I can’t imagine that anyone wakes up one morning and thinks, “Gosh, I’m going to devote all of my free time to swinging a metal stick at a diminutive dimpled ball for fun!”, or “Gee, I think my new hobby should include spandex shorts, profuse perspiration, and riding a bicycle up the side of the mountain.” Regardless of the hobby one chooses, I figure that we all must have had some defining moment that caught us a little off-guard and sparked in us, an undeniable appreciation for, and curiosity to become more involved in that particular subject.
I am often quizzed as to how I got so involved in my snake hobby. “Why in the world would you intentionally get that close to a rattlesnake?” some inquire, while others pose well-organized questions such as “You’re an idiot!!!” The latter may sound like more of a statement than a question, but seeing the shocked and confused expressions on the faces of those who verbalize those heart-warming words, leads me to the conclusion that they are seeking explanation to what they perceive as recklessly dangerous behavior.
Well…Here’s the answer you’ve all been waiting for: “I don’t know.” All I do know, is that I have a vivid memory of seeing my first snake when I was two years old. My older sisters noticed it first, let out a couple of screams, and ran away in fear. I, however, was immediately mesmerized by the legless creature, that I now know was a harmless Pacific Gopher snake. I stood there in awe of the graceful serpent while confused by my sisters’ reaction to it. The snake, in the words of Renee Zellweger, “had me at hello”. I have absolutely no recollection of my first encounter with a cat or a dog, a bunny or even a bird, but even after 35 years, I can picture the snake that crept its way into my life and left a permanent impression that could not be shaken.
It wasn’t until I entered elementary school, that I realized, that there were rooms full of books that I could visit and borrow from…some, about snakes! The three or four books in our school library on the topic of snakes may as well have never left my house. My name was neatly printed on every line (front and back) of each library card inserted inside the front cover of those books. The librarian worriedly steered me toward books on a variety of topics entertaining to youngsters, and I may have checked out a couple of them to appease her, but I rarely left without a copy of my favorite book on venomous snakes with a picture of a 19-foot King Cobra inside.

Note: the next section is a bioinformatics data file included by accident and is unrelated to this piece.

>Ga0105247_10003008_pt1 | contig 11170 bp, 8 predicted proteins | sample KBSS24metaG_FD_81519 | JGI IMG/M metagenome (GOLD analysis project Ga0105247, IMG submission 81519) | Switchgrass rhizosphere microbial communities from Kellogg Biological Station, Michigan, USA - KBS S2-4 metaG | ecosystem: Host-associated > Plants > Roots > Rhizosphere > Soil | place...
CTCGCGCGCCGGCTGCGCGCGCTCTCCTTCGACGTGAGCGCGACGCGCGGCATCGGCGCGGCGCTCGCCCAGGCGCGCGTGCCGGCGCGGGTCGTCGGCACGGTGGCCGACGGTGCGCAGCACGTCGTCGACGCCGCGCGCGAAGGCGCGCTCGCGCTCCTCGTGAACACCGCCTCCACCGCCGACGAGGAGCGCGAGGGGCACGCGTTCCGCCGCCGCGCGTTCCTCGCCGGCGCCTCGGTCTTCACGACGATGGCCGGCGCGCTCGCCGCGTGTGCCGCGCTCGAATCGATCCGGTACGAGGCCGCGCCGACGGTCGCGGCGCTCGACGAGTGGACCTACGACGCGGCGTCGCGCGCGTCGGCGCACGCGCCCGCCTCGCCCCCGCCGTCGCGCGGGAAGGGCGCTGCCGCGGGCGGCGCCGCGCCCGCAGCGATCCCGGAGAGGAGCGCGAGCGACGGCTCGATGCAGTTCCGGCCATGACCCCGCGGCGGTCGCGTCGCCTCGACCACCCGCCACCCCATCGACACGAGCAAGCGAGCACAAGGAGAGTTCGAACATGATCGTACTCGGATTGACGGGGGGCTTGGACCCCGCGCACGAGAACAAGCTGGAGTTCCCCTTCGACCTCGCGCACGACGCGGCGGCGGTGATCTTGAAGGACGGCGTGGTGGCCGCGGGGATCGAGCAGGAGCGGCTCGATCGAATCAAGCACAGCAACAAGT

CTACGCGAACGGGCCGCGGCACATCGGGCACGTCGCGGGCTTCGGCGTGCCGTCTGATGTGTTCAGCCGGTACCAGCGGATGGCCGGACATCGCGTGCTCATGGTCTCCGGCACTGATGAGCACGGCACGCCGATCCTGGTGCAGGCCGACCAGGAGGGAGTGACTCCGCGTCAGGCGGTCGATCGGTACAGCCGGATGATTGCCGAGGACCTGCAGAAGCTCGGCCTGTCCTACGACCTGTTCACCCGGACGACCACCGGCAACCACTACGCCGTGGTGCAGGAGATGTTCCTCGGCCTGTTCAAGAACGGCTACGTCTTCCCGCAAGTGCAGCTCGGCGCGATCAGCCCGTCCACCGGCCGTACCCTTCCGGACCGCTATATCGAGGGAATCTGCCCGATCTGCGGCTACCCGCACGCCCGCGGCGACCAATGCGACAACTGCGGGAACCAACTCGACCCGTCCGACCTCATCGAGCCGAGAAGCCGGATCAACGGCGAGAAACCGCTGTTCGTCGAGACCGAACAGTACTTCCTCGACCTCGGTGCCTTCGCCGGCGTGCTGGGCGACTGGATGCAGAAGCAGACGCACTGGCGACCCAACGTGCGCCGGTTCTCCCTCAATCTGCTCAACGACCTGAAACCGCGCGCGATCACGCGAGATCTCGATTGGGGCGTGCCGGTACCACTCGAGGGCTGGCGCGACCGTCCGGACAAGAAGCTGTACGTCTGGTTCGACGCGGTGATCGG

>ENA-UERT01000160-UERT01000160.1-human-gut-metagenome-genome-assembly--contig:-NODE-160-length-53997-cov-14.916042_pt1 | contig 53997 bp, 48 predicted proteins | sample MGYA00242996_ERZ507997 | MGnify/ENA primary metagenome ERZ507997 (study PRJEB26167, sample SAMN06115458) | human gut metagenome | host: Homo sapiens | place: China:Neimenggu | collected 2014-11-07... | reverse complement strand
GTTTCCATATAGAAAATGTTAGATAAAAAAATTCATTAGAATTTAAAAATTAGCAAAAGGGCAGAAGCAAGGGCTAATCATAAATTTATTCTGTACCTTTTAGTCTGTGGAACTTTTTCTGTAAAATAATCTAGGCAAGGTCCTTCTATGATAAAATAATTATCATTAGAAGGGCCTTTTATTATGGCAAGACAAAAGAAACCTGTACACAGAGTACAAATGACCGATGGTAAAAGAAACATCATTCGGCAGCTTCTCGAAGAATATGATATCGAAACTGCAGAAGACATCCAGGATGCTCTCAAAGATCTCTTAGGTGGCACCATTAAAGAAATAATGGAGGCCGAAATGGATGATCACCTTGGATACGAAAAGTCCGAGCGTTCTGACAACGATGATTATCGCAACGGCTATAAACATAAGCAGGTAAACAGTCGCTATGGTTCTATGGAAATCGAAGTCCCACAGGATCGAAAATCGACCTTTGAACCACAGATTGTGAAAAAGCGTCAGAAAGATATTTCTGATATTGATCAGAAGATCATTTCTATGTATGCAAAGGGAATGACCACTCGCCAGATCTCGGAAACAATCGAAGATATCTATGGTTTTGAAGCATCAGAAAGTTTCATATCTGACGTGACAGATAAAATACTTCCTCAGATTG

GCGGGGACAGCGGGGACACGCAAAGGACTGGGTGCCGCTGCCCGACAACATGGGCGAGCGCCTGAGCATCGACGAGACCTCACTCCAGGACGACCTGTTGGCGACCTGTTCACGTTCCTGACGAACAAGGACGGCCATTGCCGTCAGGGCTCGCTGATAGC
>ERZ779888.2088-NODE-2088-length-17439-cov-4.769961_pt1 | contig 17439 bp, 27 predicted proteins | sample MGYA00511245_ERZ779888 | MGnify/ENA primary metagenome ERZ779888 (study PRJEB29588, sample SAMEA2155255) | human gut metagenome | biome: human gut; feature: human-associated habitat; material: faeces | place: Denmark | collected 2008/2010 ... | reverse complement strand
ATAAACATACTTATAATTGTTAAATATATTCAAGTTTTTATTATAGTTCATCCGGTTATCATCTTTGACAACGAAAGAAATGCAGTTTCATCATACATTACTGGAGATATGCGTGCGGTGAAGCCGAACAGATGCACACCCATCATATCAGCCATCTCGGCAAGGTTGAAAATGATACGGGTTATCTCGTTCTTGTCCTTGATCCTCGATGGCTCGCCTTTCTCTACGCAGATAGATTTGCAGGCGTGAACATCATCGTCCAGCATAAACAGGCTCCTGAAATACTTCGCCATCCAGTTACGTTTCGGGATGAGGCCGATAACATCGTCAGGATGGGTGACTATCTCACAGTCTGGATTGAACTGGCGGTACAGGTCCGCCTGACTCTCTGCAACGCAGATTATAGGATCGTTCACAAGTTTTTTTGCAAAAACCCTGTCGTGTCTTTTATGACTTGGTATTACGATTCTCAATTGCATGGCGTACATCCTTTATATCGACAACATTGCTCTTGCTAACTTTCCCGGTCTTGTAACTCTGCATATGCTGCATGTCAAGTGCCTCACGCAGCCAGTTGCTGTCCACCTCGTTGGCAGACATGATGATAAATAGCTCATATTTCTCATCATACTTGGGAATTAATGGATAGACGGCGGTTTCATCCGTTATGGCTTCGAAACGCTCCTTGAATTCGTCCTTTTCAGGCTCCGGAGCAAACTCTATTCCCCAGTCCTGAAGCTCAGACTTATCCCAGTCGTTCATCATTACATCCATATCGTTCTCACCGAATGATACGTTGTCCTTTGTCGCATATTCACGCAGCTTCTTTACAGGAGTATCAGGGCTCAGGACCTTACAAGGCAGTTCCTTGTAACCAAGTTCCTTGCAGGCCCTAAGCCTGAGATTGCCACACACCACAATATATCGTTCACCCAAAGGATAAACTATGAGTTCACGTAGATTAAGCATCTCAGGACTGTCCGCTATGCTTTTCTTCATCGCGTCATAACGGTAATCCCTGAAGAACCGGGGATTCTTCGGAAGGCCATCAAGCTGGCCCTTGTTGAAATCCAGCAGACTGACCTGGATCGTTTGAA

As a kid, I spent lots of time outside, and got pretty good at catching lizards and bugs, but it wasn’t until I turned 8, that my family moved to Northern Arkansas, and I quickly learned that our property was home to all kinds of snakes. My fascination rapidly turned into an obsession. If the weather was nice, I was outside on our 80 acres of property turning over every log and rock I could find. The first snake I caught there was a Speckled Kingsnake (Lampropeltis getula holbrooki). I was surprised by how calm they were immediately after having been caught. I caught one that had lost the tip of its tail at some point, and decided to keep it for a while. I could swear that the snake actually preferred to be held as opposed to being left alone. Unfortunately, I didn’t have a cage for him, so I kept him outside in a large upturned doghouse, which he escaped from a few days later.
Despite the unbearable experiences with ticks and chiggers, I fondly remember catching a variety of turtles, tarantulas, skinks, lizards, and frogs in addition to my primary target. While there, I managed to catch plenty of Speckled Kings, Rough Green snakes, Ringneck snakes, and insanely large, Black Rat snakes (Elaphe obsoleta).
I once saw a shiny black tail sticking out of a large PVC drain pipe and decided to give it a tug. I pulled and pulled and pulled, and inches quickly turned to feet. I remember thinking the head should have appeared by now, and started feeling like a magician pulling the never-ending chain of handkerchiefs out of his pocket. I eventually got to the head, and was greeted by the largest snake I had ever before laid eyes on. It was extremely calm and was in the process of digesting a very large meal which I assume was either an adult rabbit, or one of my dad’s chickens. At seven feet long or better, it would have been a worthy prize to show off, but fearing that my father might also have the chicken notion, I quickly released it so that it could keep its head a while longer. Surprisingly, that ended up not being the largest Black Ratsnake I saw there, but I’ll save that story for another day.